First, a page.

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Trademark law – Pear too strong a reminder of an apple

June 2017

One cannot compare apples and pears, at least not according to the equivalent German expression for comparing apples and oranges. However, as demonstrated by a decision of the European Union Intellectual Property Office (EUIPO), things may look rather different in the field of trademark law.

Trademarks are of great importance to businesses. They create brand recognition among consumers and help to distinguish a company’s products and services from those of competitors. However, it is not possible to have every sign or symbol registered and protected as a trademark. GRP Rainer Rechtsanwälte notes that in order for a sign or symbol to be capable of being registered as a trademark, it needs to be sufficiently distinctive such that it can be clearly distinguished from the products of other providers. On the other hand, the sign or symbol cannot infringe any existing trademark rights. That is why it needs to be carefully assessed whether the necessary conditions are met before registering a sign or symbol.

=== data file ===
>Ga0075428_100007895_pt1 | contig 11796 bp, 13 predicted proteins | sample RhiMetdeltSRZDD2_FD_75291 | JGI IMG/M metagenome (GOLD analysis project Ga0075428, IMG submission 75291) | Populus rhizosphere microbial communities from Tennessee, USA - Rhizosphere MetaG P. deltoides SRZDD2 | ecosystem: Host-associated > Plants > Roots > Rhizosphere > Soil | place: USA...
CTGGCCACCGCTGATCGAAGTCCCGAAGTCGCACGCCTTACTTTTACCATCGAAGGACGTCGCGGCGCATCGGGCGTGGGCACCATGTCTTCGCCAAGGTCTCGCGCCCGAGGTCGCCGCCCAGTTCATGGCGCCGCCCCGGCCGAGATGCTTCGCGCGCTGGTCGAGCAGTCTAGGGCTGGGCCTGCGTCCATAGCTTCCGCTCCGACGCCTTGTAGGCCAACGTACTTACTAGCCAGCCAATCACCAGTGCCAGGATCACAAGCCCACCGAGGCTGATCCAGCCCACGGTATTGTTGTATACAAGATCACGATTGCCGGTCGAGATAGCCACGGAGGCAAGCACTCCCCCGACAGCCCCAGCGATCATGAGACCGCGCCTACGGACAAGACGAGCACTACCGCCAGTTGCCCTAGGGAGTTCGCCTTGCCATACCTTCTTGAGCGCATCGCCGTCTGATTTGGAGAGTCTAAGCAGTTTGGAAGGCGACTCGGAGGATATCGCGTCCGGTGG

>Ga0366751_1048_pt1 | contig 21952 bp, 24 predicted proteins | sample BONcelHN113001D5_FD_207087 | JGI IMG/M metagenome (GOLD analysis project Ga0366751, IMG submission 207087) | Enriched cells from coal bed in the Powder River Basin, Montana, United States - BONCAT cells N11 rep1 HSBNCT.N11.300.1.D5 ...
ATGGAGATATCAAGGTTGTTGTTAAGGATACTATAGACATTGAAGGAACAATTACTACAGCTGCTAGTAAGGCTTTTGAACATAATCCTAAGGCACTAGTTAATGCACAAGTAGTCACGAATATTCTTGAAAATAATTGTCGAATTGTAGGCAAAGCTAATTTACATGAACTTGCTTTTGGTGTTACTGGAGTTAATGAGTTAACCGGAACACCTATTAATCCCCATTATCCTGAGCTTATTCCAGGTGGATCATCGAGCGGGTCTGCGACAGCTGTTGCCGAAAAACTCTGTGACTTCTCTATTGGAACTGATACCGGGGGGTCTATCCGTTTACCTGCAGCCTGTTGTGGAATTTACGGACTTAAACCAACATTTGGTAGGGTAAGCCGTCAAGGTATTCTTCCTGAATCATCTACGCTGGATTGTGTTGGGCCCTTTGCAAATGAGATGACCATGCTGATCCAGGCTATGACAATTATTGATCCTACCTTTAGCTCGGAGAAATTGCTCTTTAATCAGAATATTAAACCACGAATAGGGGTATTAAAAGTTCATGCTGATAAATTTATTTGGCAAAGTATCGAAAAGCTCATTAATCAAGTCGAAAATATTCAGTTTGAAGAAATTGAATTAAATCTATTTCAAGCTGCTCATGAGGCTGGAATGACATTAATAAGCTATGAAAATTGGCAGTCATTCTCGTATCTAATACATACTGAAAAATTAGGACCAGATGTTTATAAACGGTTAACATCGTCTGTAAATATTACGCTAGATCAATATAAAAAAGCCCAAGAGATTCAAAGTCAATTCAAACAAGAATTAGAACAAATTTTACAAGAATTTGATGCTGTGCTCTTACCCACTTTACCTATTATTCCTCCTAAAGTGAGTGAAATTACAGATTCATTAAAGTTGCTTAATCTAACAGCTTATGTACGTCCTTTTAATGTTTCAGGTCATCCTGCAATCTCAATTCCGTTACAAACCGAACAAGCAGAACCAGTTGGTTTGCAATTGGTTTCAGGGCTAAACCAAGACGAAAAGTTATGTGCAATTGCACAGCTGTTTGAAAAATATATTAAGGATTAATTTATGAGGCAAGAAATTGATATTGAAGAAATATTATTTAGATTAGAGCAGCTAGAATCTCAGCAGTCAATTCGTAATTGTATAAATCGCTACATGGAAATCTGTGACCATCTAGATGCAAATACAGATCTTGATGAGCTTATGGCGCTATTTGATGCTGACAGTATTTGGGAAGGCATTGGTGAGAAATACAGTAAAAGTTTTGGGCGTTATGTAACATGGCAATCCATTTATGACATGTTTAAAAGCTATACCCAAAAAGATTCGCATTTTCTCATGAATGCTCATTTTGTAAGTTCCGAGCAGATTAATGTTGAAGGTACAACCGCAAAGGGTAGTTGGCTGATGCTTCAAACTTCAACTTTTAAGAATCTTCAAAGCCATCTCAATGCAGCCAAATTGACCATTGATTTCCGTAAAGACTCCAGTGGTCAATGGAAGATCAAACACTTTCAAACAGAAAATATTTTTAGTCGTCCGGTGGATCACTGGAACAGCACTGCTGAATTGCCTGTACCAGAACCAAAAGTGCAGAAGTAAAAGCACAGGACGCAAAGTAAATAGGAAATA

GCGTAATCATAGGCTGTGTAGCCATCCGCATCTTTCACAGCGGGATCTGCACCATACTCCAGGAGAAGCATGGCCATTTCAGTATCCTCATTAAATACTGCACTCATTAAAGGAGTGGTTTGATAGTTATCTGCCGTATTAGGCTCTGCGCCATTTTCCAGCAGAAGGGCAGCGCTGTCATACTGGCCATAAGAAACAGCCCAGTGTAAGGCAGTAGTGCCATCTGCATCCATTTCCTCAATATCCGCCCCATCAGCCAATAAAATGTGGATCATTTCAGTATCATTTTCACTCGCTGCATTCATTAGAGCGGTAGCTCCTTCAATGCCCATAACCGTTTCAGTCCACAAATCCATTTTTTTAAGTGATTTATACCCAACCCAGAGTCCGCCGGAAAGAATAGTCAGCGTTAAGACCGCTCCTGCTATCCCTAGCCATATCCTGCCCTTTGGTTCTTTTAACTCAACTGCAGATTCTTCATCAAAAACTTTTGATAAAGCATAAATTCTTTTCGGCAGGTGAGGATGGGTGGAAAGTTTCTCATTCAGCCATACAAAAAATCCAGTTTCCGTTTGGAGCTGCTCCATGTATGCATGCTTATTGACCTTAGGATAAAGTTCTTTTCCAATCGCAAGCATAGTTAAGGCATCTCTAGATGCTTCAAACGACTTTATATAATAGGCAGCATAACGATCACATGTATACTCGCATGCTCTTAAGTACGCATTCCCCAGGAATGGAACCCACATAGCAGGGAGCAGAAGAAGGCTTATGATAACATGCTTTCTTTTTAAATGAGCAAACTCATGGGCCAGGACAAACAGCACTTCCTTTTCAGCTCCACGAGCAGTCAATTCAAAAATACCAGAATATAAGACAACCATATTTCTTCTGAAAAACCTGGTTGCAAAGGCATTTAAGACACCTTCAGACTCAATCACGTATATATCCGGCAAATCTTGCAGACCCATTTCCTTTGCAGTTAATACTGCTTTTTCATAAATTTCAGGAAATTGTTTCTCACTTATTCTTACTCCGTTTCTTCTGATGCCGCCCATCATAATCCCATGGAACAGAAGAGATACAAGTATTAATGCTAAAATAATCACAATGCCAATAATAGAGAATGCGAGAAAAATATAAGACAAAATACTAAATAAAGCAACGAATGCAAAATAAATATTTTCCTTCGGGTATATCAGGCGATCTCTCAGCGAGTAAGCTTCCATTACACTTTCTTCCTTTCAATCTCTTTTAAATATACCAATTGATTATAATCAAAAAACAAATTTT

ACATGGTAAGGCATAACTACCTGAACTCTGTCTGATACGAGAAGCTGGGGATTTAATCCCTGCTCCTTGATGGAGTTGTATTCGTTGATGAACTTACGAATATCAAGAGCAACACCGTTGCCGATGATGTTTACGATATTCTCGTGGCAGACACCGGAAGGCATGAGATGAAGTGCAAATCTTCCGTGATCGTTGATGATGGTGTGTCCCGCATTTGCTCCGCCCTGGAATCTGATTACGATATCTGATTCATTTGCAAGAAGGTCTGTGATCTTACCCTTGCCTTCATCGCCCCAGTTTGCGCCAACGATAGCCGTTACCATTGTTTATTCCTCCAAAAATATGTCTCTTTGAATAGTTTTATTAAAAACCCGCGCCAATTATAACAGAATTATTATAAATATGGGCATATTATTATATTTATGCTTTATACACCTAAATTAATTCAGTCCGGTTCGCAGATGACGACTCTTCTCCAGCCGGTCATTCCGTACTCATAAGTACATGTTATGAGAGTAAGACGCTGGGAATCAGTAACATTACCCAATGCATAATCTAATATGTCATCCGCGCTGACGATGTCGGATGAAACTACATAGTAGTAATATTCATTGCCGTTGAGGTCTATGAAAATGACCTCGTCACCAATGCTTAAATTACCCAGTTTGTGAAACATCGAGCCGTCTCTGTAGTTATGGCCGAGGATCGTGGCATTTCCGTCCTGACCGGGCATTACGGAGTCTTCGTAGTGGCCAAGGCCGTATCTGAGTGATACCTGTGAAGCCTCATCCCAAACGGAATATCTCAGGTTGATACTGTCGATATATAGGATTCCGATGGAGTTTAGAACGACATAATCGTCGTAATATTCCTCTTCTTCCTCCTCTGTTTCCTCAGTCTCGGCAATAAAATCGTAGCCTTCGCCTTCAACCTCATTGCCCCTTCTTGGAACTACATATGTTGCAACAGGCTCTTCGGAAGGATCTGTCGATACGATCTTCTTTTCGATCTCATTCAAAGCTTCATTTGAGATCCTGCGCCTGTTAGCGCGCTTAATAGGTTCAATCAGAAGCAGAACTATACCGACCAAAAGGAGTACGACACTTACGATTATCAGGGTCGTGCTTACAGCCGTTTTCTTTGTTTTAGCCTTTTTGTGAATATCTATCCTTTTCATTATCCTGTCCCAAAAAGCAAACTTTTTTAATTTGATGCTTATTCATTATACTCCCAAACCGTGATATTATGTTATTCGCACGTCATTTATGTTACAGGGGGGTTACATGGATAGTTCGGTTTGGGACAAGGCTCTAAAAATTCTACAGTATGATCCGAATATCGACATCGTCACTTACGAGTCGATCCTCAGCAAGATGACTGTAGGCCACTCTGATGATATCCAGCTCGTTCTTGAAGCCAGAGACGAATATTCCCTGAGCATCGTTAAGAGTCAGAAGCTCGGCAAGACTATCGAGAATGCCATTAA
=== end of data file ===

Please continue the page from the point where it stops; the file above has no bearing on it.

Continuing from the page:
The fact that the devil is often in the detail here is clear from a recent decision of the EUIPO. It is generally safe to assume that apples and pears are sufficiently distinguishable from each other such that there is no risk of one being mistaken for the other. Notwithstanding this, the EUIPO, the body responsible for registering European Union trademarks, took a different view in the context of a dispute between two IT firms. The company bringing the action has featured an apple in its logo for many years, whereas the other company wished to register a pear as its logo. The EUIPO rejected the application for registration.

In justifying its decision it noted that while these were two different fruits, their silhouettes bore a significant resemblance to each other in terms of their smooth, sleek and round design. The “figurative aspects” of the pear were said to be strongly reminiscent of the logo featuring the apple. The EUIPO went on to say that a remote visual and design-related similarity between the logos was itself sufficient to justify rejecting the application to register as a trademark. It further argued that the pear would give rise to an association with the more well-known apple logo in the minds of consumers and thus allow the relevant company to unfairly profit from the latter’s popularity and success.

Lawyers who are experienced in the field of trademark law can advise on registering trademarks as well as in the event that trademarks rights become infringed.

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